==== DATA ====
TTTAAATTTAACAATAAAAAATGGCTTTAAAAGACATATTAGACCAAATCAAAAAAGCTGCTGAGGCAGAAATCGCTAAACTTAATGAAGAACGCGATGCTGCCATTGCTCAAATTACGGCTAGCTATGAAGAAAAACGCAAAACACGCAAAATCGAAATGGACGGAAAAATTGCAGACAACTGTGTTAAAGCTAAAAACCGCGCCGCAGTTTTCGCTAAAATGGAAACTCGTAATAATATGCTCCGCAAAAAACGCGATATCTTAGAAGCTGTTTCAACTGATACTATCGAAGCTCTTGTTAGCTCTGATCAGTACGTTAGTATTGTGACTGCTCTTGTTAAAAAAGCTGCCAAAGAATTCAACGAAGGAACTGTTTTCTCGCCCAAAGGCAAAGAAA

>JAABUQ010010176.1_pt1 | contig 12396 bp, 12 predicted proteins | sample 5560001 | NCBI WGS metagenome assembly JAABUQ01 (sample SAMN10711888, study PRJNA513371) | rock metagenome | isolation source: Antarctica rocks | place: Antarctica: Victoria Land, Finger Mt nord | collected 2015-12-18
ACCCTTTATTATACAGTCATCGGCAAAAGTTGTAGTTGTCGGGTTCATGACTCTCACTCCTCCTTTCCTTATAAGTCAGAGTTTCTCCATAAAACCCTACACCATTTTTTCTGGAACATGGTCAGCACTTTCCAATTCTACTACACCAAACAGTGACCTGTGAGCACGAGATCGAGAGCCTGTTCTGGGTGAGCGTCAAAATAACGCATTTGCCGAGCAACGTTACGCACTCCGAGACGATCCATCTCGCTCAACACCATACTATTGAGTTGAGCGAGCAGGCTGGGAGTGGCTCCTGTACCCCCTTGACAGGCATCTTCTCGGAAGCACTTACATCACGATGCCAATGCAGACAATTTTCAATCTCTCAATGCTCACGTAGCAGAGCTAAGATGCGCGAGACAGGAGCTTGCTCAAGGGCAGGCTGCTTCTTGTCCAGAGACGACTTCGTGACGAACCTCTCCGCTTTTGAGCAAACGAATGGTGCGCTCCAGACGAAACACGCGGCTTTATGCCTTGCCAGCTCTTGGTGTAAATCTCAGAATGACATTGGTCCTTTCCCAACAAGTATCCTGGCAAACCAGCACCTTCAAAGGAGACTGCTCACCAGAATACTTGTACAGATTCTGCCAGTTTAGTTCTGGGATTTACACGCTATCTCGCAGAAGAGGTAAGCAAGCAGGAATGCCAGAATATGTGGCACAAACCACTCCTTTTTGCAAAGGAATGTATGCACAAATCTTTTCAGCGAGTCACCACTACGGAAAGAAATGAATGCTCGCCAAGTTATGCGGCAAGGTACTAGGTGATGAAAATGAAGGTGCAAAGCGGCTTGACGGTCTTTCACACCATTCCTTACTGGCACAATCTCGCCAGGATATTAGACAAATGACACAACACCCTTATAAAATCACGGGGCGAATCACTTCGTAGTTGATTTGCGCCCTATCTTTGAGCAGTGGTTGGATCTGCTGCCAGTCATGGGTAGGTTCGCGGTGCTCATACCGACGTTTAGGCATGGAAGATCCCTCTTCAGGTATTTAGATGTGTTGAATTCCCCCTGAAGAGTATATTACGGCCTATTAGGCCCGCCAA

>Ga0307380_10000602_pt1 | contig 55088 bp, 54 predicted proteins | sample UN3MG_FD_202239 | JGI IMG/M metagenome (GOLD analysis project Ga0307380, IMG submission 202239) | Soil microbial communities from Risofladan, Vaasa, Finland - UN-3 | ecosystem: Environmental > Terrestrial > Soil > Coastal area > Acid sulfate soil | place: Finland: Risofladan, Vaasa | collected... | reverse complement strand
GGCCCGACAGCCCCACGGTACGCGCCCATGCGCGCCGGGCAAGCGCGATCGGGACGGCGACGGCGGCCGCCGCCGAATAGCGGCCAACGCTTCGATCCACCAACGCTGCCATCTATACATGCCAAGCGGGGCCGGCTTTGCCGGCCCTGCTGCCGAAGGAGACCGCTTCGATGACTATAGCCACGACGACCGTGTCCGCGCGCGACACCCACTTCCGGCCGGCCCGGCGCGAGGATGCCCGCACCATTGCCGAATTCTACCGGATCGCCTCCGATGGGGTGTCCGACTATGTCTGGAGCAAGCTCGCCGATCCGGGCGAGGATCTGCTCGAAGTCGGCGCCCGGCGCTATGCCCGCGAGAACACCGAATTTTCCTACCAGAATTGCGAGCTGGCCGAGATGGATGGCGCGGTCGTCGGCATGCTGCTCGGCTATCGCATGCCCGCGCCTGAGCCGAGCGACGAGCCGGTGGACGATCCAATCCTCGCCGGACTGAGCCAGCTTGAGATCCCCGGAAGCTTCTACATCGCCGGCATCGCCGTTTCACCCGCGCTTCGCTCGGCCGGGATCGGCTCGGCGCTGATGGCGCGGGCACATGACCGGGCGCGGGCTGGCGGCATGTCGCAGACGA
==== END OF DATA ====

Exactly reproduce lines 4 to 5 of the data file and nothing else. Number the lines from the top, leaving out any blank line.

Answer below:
>Ga0307380_10000602_pt1 | contig 55088 bp, 54 predicted proteins | sample UN3MG_FD_202239 | JGI IMG/M metagenome (GOLD analysis project Ga0307380, IMG submission 202239) | Soil microbial communities from Risofladan, Vaasa, Finland - UN-3 | ecosystem: Environmental > Terrestrial > Soil > Coastal area > Acid sulfate soil | place: Finland: Risofladan, Vaasa | collected... | reverse complement strand
GGCCCGACAGCCCCACGGTACGCGCCCATGCGCGCCGGGCAAGCGCGATCGGGACGGCGACGGCGGCCGCCGCCGAATAGCGGCCAACGCTTCGATCCACCAACGCTGCCATCTATACATGCCAAGCGGGGCCGGCTTTGCCGGCCCTGCTGCCGAAGGAGACCGCTTCGATGACTATAGCCACGACGACCGTGTCCGCGCGCGACACCCACTTCCGGCCGGCCCGGCGCGAGGATGCCCGCACCATTGCCGAATTCTACCGGATCGCCTCCGATGGGGTGTCCGACTATGTCTGGAGCAAGCTCGCCGATCCGGGCGAGGATCTGCTCGAAGTCGGCGCCCGGCGCTATGCCCGCGAGAACACCGAATTTTCCTACCAGAATTGCGAGCTGGCCGAGATGGATGGCGCGGTCGTCGGCATGCTGCTCGGCTATCGCATGCCCGCGCCTGAGCCGAGCGACGAGCCGGTGGACGATCCAATCCTCGCCGGACTGAGCCAGCTTGAGATCCCCGGAAGCTTCTACATCGCCGGCATCGCCGTTTCACCCGCGCTTCGCTCGGCCGGGATCGGCTCGGCGCTGATGGCGCGGGCACATGACCGGGCGCGGGCTGGCGGCATGTCGCAGACGA